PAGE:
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Paramyxoviruses in Australian snakes

Hyndman, Timothy (2012) Paramyxoviruses in Australian snakes. PhD thesis, Murdoch University.

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    Abstract

    This thesis describes the isolation and molecular identification of a novel paramyxovirus found in Australian snakes. The virus is named Sunshine virus after the geographical origin of the first isolate: the Sunshine Coast of Queensland, Australia. For decades, Australian veterinarians have been presented with snakes displaying neurorespiratory signs. The clinical signs, pathological findings and the results of overseas diagnostic testing, have suggested that at least some of these snakes were infected with paramyxoviruses, most likely ferlaviruses. Australian veterinarians provided 463 samples to be screened for the presence of viruses and nine were found from five snakes from two collections. For all isolates, cytopathic effects consisted of extensive syncytial cell formation with minimal cell lysis. Further characterisation was performed on one of these isolates, BHP1-Lung (from a lung homogenate of a black-headed python [BHP], Aspidites melanocephalus with mild respiratory signs and stomatitis). Testing this isolate for haemagglutinating and neuraminidase activity provided equivocal results. The virus could not be found by electron microscopy. Polymerase chain reaction to detect a broad range of paramyxoviruses, reoviruses, adenoviruses and herpesviruses was also non-contributory.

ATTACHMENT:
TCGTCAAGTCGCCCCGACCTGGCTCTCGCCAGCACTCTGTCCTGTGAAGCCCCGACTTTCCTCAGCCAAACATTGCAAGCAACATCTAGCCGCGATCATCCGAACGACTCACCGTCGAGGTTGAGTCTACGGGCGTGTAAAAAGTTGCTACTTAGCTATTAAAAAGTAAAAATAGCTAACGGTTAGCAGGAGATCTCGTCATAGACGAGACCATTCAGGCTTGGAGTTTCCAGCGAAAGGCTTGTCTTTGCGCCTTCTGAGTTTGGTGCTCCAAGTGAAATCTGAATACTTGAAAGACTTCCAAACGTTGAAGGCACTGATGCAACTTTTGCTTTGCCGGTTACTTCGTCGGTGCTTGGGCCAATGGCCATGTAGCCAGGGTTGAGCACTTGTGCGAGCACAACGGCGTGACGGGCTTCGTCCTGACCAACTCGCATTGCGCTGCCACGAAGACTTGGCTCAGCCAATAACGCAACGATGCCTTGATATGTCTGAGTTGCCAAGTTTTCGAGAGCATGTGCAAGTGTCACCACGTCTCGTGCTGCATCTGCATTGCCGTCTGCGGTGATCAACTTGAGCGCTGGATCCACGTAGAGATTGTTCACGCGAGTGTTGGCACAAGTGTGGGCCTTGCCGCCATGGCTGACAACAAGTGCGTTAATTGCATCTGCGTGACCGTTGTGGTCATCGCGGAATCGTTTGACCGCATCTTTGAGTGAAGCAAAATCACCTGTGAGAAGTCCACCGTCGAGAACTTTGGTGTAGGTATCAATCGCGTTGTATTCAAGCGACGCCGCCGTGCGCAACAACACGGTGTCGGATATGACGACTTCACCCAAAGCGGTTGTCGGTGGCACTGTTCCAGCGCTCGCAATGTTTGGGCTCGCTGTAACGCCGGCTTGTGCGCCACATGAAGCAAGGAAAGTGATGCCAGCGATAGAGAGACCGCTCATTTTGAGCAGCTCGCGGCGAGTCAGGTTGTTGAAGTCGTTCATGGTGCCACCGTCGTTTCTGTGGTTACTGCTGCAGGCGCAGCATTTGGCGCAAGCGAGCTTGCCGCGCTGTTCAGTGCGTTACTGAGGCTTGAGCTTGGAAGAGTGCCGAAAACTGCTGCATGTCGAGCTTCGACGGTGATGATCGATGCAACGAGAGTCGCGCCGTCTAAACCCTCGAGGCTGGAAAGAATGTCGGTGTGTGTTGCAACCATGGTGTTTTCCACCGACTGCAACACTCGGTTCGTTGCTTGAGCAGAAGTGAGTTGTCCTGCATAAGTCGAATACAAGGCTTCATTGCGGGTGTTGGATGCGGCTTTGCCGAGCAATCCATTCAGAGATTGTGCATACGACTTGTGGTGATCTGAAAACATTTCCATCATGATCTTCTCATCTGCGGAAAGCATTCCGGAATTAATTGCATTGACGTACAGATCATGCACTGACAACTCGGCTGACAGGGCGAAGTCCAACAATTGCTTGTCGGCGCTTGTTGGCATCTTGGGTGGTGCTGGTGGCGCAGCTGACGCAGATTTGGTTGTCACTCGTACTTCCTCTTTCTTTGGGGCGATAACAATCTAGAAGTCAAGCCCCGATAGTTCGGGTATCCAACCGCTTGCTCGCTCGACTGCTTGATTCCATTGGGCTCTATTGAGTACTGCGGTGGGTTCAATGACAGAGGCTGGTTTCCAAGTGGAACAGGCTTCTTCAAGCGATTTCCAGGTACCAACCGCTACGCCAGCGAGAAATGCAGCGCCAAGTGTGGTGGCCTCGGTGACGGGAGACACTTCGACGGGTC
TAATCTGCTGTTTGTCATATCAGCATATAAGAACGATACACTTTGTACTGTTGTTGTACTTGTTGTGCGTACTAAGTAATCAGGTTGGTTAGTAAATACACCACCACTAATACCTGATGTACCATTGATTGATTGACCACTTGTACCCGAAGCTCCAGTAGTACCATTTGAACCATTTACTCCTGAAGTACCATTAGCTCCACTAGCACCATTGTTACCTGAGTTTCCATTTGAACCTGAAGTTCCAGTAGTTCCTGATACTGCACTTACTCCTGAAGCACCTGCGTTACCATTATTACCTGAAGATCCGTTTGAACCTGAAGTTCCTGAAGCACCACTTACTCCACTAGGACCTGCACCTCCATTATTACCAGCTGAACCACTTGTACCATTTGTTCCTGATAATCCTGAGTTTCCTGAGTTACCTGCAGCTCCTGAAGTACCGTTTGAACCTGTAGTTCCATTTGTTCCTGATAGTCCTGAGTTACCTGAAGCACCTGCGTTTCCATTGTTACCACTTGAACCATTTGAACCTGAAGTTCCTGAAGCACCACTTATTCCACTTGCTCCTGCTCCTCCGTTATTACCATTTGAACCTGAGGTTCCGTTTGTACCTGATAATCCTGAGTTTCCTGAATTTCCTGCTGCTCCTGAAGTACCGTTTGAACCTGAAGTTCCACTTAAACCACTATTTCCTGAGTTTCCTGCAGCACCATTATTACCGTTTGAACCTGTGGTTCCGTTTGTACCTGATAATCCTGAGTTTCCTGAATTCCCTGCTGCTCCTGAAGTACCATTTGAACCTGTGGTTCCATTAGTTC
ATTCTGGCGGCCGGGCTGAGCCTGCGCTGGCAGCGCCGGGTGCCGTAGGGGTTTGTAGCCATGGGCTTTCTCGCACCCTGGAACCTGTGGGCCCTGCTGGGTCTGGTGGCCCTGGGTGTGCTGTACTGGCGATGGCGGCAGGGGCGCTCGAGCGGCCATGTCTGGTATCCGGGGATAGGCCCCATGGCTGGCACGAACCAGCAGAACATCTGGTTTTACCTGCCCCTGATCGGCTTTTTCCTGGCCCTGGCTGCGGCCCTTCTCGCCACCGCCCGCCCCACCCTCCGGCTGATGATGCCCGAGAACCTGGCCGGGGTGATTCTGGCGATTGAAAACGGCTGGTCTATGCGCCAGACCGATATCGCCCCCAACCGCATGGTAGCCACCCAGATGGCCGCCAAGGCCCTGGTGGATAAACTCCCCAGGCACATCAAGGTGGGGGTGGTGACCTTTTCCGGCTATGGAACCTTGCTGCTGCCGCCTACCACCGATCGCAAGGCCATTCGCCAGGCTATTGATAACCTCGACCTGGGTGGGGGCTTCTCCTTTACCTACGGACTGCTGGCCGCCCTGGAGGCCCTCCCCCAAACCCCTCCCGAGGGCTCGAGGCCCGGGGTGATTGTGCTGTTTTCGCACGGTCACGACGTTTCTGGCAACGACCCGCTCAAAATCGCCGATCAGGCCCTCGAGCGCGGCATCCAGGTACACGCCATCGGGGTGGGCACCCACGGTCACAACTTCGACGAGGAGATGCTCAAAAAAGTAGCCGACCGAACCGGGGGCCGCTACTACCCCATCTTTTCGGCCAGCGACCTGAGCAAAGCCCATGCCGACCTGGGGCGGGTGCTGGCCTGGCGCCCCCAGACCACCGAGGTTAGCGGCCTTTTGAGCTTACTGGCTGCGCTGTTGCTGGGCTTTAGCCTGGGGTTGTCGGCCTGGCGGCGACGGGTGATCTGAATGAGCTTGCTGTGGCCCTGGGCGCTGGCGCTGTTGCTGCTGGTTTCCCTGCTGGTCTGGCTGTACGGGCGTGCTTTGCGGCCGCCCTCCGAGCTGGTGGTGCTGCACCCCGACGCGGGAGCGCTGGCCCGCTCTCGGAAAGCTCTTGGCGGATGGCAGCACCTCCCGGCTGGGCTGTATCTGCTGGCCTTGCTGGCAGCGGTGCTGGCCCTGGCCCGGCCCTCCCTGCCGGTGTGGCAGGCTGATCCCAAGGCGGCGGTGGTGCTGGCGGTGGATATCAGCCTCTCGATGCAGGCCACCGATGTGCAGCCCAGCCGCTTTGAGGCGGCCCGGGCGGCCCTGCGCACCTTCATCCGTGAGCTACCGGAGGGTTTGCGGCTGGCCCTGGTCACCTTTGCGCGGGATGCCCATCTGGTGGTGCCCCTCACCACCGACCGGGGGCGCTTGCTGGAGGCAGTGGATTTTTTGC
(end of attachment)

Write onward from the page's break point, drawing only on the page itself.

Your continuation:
Through the use of high-throughput sequencing, BHP1-Lung was identified as a novel paramyxovirus. Phylogenetic analysis of the nucleoprotein (N), matrix (M), fusion (F) and polymerase (L) proteins clustered this virus within the family Paramyxoviridae but outside of both subfamilies. Primers were designed that could detect Sunshine virus which enabled clinical data that is associated with Sunshine virus infection to be described. Clinical signs are typically non-specific (e.g. regurgitation, lethargy, inappetence) and/or can be localised to the neurological and/or respiratory systems. Gross pathology is usually unremarkable. Histopathological findings consist primarily of white matter spongiosis and gliosis of the hindbrain with a mild bronchointerstitial pneumonia.

    Publication Type: Thesis (PhD)
    Murdoch Affiliation: School of Veterinary and Biomedical Sciences
    Supervisor: Nicholls, Philip
    URI: http://researchrepository.murdoch.edu.au/id/eprint/10648
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